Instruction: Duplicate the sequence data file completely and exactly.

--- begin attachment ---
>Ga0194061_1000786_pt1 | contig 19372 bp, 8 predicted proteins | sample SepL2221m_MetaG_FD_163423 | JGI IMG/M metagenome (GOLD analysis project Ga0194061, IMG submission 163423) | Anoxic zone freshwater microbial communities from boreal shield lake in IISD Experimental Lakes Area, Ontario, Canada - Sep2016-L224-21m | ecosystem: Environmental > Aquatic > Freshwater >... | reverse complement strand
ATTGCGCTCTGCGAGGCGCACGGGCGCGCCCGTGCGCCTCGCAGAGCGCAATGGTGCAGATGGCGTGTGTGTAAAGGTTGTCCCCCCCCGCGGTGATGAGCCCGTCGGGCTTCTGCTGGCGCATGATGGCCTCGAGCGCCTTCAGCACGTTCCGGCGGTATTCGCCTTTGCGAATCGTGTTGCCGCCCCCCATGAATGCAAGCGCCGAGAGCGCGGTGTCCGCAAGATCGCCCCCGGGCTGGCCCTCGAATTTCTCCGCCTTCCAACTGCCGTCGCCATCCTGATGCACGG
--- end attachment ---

>Ga0194061_1000786_pt1 | contig 19372 bp, 8 predicted proteins | sample SepL2221m_MetaG_FD_163423 | JGI IMG/M metagenome (GOLD analysis project Ga0194061, IMG submission 163423) | Anoxic zone freshwater microbial communities from boreal shield lake in IISD Experimental Lakes Area, Ontario, Canada - Sep2016-L224-21m | ecosystem: Environmental > Aquatic > Freshwater >... | reverse complement strand
ATTGCGCTCTGCGAGGCGCACGGGCGCGCCCGTGCGCCTCGCAGAGCGCAATGGTGCAGATGGCGTGTGTGTAAAGGTTGTCCCCCCCCGCGGTGATGAGCCCGTCGGGCTTCTGCTGGCGCATGATGGCCTCGAGCGCCTTCAGCACGTTCCGGCGGTATTCGCCTTTGCGAATCGTGTTGCCGCCCCCCATGAATGCAAGCGCCGAGAGCGCGGTGTCCGCAAGATCGCCCCCGGGCTGGCCCTCGAATTTCTCCGCCTTCCAACTGCCGTCGCCATCCTGATGCACGG